Pine Scots or Pinus sylvestris is a large evergreen native conifer with blue-green needles and orange-red bark which can be found in large areas of Western Europe and Eastern Siberia up to the Arctic Circle in Scandinavia so is quite a hardy specimen. Supporting a variety of wildlife such as squirrels, pine marten and Scottish wildcat, it can be used for several purposes including windbreaks or shelter belts as well as for its ornamental value as a specimen tree.

A long-lived tree the Pine Scots, which is the only pine tree native to Europe and the national tree of Scotland where it can be found aplenty in the Caledonian forest, averagely will live between 150-300 years, however the oldest recorded specimens are in Lapland at an age of over 760 years. As a tall specimen legend has it that the Pine Scots was planted around homesteads for travellers to find their way in inclement weather. A versatile plant, the timber can be used for telegraph poles and gate posts, the inner bark used to make rope, tar can be made from the roots and dye from the cones.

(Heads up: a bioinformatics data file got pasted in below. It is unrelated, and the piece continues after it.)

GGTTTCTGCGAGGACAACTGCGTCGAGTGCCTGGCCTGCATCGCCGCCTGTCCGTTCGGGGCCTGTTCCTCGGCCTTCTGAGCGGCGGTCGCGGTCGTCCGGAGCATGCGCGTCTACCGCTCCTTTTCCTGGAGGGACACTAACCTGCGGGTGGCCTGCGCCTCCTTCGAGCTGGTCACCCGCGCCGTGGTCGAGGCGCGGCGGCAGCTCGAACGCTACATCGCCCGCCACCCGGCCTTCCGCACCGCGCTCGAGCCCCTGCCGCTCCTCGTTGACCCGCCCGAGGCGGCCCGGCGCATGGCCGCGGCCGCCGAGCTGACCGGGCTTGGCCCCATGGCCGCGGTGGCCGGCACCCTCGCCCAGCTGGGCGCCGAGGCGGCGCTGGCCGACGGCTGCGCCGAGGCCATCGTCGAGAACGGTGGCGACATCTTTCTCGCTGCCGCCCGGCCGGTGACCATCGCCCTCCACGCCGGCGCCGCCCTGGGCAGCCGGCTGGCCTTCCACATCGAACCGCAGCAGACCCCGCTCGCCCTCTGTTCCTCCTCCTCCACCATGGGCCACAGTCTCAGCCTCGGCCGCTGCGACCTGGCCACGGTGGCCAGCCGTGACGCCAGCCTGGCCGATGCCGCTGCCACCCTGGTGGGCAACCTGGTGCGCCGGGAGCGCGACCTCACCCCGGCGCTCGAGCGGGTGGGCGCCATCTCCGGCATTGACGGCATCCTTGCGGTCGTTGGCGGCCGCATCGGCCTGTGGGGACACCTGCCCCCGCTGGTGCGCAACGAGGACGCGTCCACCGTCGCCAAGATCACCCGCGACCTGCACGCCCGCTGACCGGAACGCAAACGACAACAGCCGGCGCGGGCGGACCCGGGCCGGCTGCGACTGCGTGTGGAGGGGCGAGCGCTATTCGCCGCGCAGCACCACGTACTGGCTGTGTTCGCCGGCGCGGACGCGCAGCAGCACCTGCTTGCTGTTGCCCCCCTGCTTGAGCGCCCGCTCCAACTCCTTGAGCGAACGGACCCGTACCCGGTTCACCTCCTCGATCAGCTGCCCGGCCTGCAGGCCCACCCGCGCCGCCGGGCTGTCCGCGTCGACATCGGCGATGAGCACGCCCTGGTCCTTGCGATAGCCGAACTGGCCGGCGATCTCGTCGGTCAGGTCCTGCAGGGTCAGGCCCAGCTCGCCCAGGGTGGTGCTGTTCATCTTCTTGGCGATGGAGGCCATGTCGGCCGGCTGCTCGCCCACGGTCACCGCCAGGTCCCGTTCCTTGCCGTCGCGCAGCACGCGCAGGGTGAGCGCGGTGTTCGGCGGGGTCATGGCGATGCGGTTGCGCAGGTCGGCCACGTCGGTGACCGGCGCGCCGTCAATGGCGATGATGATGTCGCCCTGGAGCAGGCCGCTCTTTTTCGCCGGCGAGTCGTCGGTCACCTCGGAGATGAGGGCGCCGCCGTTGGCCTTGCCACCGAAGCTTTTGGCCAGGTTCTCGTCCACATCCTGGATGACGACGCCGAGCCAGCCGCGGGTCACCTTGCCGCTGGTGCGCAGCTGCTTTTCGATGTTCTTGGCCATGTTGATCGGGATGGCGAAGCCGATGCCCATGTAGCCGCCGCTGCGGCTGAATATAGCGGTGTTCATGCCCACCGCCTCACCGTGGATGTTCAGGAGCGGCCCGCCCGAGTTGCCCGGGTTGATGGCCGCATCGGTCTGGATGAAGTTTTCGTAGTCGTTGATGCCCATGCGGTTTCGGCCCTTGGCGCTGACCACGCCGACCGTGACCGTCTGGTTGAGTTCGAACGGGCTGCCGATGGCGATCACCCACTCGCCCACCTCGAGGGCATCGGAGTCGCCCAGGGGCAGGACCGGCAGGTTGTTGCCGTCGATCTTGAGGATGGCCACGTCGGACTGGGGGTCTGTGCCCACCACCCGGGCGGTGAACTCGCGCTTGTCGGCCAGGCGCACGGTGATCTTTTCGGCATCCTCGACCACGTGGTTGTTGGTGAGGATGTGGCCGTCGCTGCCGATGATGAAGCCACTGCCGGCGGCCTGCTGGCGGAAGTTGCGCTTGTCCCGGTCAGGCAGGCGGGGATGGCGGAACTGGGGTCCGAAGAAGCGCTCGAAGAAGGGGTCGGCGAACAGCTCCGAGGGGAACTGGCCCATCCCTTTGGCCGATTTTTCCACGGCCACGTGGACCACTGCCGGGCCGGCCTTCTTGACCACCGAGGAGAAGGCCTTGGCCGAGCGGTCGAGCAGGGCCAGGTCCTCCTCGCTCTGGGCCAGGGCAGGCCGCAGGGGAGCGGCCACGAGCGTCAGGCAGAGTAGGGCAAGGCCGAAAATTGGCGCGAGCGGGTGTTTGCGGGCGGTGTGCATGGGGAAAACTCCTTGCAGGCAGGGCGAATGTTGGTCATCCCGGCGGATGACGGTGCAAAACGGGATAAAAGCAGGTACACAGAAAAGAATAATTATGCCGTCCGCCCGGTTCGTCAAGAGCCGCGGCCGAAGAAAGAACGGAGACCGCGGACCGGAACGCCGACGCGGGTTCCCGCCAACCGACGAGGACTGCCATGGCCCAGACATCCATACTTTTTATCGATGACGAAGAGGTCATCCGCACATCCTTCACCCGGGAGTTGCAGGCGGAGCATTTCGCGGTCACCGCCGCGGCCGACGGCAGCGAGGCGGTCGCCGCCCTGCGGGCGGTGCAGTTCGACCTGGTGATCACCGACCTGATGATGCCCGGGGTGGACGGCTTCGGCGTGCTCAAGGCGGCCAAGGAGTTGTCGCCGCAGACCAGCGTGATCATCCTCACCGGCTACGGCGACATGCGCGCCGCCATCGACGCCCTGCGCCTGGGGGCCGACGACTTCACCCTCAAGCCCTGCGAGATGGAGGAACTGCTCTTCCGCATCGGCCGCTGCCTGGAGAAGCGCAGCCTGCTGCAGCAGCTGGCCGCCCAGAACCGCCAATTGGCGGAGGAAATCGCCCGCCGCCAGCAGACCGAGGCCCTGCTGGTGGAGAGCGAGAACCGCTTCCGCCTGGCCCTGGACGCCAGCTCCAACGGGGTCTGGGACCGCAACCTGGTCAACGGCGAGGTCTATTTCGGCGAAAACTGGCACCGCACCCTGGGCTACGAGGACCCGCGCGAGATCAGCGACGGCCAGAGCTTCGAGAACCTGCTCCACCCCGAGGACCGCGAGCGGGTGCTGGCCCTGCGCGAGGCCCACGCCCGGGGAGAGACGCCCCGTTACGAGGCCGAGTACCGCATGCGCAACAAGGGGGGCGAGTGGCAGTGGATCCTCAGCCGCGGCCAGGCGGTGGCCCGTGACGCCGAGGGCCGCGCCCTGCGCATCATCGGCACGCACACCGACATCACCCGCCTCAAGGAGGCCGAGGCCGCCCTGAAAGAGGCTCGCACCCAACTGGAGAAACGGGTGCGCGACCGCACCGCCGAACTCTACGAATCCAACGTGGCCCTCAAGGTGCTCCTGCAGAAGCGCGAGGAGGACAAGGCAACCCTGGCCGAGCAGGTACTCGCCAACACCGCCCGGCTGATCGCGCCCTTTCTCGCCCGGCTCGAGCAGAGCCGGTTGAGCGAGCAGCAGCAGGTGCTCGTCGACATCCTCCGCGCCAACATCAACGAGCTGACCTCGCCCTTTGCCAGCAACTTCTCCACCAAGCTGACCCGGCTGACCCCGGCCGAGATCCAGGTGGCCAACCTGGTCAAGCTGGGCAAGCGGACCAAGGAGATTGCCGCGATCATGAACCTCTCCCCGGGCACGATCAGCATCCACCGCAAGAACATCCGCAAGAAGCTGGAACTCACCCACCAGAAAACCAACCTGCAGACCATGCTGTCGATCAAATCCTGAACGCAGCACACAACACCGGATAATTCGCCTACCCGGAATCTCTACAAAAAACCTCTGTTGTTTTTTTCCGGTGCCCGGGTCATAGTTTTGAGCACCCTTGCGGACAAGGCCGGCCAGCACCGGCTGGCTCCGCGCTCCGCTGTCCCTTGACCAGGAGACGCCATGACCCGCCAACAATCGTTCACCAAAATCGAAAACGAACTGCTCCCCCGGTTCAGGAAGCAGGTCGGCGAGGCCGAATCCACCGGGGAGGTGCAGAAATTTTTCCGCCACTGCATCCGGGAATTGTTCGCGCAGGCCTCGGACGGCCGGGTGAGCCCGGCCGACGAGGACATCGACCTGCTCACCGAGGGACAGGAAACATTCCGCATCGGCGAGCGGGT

Pinus sylvestris is a tough plant suited to any soil or situation however it can be superseded by other species in the wild if growing on more fertile soil. It is a hardy enough plant to grow at altitudes up to 2500 metres in southerly areas or 1000 metres in the north. It can grow to a height of 35 metres and the distinctive female cones that are produced can take 2-3 years to ripen so the tree always sports cones of varying ages.

Supplied as pot grown Pine Scots can be planted at any time of year to suit the gardening schedule with no root disturbance. We supply different height plants in varying size pots so that you can choose where to start.

Our team are well informed so if you have any queries on Pinus sylvestris please ring us and we will endeavour to help.